Originally published March 6.
Researchers conducting a prospective analysis of the psychological and behavioral impact of personal genomics data announced this week that they are ready to send out surveys to study participants.
The Personal Genomics Study, or PGen, is being led by principal investigators Robert Green of Brigham and Women's Hospital and J. Scott Roberts of the University of Michigan School of Public Health.
In PGen, which has funding from the National Human Genome Research Institute (PGx Reporter 6/9/2010), Green and Roberts will be surveying customers who have received results from gene scans conducted by 23andMe and Pathway Genomics to investigate how this information has impacted them. The project, which was previously called Genomes2People, aims to survey 1,000 participants — half will be Pathway customers and the other half will be 23andMe customers.
"Researchers will then … compare survey responses to the genetic results, providing unique insight into the risks and benefits of personal genomic services," according Green and Roberts.
23andMe markets its gene scans online directly to customers and doesn't require a doctor's prescription. Meanwhile, while Pathway Genomics previously launched its genetic testing model under a similar DTC model, the company now markets its testing services largely through doctors. The change came after Pathway received a letter from the US Food and Drug Administration questioning why the company's tests had not been cleared through the agency (PGx Reporter 5/19/2010).
Through the surveys, the researchers will probe consumers' motivations, expectations, and attitudes for getting genetically tested, as well as gauge their responses to learning their genetic disease risk, carrier status, and drug response results. The researchers are hoping that the results of the study will shed light on the type of person who gets personal genomic testing and why; what effect this data has on consumers' psychology, perception and understanding of risk; and what they do with this information.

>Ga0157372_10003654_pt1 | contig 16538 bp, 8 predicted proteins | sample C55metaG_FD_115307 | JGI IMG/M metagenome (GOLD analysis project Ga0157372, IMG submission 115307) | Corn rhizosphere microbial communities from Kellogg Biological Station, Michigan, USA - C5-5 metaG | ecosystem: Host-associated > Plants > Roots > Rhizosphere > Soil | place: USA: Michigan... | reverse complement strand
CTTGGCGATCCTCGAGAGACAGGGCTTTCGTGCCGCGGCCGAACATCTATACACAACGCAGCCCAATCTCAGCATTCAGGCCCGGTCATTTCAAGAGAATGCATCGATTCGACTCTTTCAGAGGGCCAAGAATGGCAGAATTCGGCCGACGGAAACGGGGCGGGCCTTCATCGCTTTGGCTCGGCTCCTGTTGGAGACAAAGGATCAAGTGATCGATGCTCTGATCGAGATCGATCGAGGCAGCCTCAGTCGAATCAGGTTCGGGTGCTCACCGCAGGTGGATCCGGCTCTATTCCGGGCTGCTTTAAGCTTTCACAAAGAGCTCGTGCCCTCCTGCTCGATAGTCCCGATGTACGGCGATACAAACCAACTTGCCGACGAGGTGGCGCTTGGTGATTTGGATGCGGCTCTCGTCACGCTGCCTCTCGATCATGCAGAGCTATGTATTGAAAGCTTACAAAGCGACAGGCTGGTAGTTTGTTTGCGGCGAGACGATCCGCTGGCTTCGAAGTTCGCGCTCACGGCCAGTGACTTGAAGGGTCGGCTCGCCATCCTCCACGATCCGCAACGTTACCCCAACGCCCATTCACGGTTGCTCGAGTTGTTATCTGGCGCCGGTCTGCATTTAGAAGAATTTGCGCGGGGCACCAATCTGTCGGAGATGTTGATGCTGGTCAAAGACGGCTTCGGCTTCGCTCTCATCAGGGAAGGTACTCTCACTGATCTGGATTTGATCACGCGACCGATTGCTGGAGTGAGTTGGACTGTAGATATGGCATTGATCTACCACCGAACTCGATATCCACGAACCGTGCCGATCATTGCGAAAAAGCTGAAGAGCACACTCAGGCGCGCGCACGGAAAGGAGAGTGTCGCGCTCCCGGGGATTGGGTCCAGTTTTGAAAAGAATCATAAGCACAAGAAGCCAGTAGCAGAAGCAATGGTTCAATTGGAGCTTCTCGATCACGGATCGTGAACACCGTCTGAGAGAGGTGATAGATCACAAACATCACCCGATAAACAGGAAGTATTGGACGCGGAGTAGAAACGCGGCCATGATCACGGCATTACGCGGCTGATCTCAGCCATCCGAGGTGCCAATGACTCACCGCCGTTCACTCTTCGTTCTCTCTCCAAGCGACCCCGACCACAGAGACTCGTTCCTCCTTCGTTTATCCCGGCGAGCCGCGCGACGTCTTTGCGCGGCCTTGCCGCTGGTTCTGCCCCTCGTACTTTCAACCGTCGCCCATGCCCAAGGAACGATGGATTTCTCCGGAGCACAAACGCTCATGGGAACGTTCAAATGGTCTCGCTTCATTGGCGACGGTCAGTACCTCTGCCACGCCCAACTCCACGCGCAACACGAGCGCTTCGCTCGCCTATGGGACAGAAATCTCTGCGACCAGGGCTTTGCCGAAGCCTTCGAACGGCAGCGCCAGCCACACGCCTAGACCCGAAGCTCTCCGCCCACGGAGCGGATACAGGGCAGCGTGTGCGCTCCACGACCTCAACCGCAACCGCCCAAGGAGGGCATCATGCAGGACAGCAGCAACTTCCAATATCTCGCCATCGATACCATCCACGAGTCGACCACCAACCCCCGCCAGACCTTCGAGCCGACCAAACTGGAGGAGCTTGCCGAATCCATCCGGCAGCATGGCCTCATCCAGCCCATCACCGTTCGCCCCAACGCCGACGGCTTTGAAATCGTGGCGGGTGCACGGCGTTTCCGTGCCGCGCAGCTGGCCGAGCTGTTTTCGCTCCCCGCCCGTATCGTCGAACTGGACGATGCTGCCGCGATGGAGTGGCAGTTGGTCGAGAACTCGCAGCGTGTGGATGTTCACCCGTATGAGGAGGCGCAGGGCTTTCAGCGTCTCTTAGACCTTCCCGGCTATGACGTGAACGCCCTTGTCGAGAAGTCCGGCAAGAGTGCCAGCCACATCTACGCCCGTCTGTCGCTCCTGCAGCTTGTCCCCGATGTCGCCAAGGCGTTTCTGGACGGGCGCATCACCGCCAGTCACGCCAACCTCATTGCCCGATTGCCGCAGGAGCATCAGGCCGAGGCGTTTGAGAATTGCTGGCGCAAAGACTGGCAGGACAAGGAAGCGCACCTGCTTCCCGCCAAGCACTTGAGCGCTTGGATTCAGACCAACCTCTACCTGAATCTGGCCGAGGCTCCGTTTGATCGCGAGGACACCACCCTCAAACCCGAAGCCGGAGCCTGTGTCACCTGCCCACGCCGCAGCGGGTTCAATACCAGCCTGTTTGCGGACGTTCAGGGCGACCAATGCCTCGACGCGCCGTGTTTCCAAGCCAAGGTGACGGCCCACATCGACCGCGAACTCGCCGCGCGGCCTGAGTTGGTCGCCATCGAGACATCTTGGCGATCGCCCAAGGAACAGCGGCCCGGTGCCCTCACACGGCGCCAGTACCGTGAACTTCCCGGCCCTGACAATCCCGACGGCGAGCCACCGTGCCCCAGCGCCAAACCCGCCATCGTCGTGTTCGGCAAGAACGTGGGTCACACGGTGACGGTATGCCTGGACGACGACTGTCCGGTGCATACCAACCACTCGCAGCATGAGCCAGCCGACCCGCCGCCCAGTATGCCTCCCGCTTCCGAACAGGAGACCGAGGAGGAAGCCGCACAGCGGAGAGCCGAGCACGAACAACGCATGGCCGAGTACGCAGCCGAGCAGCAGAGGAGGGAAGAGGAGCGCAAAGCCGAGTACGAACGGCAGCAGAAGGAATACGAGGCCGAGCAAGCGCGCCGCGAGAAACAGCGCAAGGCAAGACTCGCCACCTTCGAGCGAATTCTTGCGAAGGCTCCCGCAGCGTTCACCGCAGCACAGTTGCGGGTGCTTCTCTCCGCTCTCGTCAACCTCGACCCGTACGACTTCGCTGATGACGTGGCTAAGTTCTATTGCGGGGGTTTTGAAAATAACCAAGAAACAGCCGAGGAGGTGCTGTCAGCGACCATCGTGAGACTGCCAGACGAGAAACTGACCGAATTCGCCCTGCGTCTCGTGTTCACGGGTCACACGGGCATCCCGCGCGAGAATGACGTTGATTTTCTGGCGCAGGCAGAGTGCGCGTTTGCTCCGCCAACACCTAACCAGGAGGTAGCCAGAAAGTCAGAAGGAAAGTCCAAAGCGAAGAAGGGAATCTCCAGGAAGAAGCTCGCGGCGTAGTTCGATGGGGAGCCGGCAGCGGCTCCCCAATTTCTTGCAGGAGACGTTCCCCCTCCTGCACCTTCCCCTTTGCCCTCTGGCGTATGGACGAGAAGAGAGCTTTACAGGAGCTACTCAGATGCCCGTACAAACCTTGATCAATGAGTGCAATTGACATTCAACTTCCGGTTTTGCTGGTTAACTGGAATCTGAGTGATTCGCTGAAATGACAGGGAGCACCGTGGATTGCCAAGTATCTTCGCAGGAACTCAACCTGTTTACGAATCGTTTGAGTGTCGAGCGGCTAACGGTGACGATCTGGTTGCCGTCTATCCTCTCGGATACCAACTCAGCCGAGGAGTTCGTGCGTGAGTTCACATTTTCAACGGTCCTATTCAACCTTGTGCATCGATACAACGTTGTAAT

“The goal is to produce results that can be translated into recommendations to guide policy and practice in this rapidly emerging area,” Green said in a statement.
According to Roberts, there has been a lot of speculation but a dearth of clinical data on the potential risks and benefits of personal genomics data on consumers. "We hope that our study will help to bridge this evidence gap," Roberts said in a statement.
Previous studies, such as the Multiplex Initiative by the National Human Genome Research Institute and a behavioral study by the Scripps Translational Research Institute, have reported that genetic data has a limited impact on people's behavior and that a minority of people share their test reports with genetic counselors or their doctors. However, these surveys also found those who shared their test results with their doctors also appear to be the most motivated to make changes to their lifestyle (PGx Reporter 7/29/09, 11/12/11).